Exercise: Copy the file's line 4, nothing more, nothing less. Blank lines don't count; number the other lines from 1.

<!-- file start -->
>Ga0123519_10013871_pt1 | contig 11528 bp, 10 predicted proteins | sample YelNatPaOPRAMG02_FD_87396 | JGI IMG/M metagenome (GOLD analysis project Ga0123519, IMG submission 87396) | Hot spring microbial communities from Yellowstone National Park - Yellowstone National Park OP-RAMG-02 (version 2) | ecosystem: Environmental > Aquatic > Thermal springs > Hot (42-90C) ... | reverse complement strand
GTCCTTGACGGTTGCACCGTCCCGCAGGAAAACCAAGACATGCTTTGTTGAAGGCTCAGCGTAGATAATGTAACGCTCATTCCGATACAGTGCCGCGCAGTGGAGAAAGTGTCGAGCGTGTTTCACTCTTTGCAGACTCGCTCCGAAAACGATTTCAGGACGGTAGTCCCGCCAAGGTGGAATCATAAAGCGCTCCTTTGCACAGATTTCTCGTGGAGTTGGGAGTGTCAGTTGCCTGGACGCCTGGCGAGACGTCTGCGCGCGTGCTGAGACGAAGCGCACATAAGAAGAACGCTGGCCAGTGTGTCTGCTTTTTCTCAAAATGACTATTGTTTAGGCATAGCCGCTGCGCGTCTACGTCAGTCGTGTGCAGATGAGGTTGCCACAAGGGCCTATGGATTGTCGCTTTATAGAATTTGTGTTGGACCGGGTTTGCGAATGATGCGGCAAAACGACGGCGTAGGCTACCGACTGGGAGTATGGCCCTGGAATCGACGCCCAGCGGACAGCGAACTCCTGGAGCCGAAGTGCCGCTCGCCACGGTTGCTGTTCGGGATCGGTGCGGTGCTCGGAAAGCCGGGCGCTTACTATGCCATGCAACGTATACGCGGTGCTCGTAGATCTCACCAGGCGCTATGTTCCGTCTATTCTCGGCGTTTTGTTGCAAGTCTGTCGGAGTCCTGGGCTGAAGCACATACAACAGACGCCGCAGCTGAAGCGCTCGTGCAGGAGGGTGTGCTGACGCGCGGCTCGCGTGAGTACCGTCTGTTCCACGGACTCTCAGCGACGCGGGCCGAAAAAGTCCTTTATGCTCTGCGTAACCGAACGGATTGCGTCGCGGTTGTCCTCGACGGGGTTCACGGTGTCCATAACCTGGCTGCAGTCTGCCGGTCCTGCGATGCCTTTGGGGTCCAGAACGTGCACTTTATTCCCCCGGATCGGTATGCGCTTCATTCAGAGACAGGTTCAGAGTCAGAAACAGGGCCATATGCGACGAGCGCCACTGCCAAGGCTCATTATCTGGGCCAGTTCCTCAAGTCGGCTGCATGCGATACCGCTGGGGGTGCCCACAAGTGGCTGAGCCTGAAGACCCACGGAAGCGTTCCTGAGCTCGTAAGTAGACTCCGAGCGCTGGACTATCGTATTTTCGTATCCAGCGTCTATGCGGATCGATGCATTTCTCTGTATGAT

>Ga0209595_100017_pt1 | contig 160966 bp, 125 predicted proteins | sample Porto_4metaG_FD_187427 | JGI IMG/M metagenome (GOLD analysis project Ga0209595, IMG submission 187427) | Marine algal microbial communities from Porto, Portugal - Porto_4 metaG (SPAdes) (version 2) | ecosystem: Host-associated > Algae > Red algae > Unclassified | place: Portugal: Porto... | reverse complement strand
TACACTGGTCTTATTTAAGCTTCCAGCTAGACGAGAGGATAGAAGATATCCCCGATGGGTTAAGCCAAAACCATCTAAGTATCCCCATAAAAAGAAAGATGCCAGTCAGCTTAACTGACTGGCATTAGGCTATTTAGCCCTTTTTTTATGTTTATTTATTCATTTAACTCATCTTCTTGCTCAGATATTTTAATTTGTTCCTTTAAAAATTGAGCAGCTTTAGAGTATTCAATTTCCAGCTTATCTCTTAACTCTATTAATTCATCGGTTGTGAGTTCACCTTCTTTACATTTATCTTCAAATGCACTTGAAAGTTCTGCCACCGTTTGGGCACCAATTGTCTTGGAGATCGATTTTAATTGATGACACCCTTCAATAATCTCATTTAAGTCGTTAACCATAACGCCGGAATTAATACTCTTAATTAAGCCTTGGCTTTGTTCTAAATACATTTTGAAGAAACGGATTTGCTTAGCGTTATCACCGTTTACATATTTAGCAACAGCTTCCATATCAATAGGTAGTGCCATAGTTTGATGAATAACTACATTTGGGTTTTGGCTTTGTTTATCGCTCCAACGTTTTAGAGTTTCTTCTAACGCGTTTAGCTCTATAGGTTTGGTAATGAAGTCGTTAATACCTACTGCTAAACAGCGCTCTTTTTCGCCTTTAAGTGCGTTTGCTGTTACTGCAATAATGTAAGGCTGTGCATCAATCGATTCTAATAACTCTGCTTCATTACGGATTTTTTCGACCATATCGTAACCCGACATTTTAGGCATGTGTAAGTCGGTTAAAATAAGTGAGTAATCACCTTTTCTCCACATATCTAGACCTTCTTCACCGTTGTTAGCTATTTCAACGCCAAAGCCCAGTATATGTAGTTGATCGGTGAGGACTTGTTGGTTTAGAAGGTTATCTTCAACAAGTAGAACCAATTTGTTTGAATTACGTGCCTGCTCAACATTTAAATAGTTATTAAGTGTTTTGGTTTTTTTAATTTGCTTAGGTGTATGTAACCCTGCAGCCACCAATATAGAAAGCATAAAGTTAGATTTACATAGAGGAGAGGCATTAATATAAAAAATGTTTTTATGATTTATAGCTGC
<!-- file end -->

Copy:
TACACTGGTCTTATTTAAGCTTCCAGCTAGACGAGAGGATAGAAGATATCCCCGATGGGTTAAGCCAAAACCATCTAAGTATCCCCATAAAAAGAAAGATGCCAGTCAGCTTAACTGACTGGCATTAGGCTATTTAGCCCTTTTTTTATGTTTATTTATTCATTTAACTCATCTTCTTGCTCAGATATTTTAATTTGTTCCTTTAAAAATTGAGCAGCTTTAGAGTATTCAATTTCCAGCTTATCTCTTAACTCTATTAATTCATCGGTTGTGAGTTCACCTTCTTTACATTTATCTTCAAATGCACTTGAAAGTTCTGCCACCGTTTGGGCACCAATTGTCTTGGAGATCGATTTTAATTGATGACACCCTTCAATAATCTCATTTAAGTCGTTAACCATAACGCCGGAATTAATACTCTTAATTAAGCCTTGGCTTTGTTCTAAATACATTTTGAAGAAACGGATTTGCTTAGCGTTATCACCGTTTACATATTTAGCAACAGCTTCCATATCAATAGGTAGTGCCATAGTTTGATGAATAACTACATTTGGGTTTTGGCTTTGTTTATCGCTCCAACGTTTTAGAGTTTCTTCTAACGCGTTTAGCTCTATAGGTTTGGTAATGAAGTCGTTAATACCTACTGCTAAACAGCGCTCTTTTTCGCCTTTAAGTGCGTTTGCTGTTACTGCAATAATGTAAGGCTGTGCATCAATCGATTCTAATAACTCTGCTTCATTACGGATTTTTTCGACCATATCGTAACCCGACATTTTAGGCATGTGTAAGTCGGTTAAAATAAGTGAGTAATCACCTTTTCTCCACATATCTAGACCTTCTTCACCGTTGTTAGCTATTTCAACGCCAAAGCCCAGTATATGTAGTTGATCGGTGAGGACTTGTTGGTTTAGAAGGTTATCTTCAACAAGTAGAACCAATTTGTTTGAATTACGTGCCTGCTCAACATTTAAATAGTTATTAAGTGTTTTGGTTTTTTTAATTTGCTTAGGTGTATGTAACCCTGCAGCCACCAATATAGAAAGCATAAAGTTAGATTTACATAGAGGAGAGGCATTAATATAAAAAATGTTTTTATGATTTATAGCTGC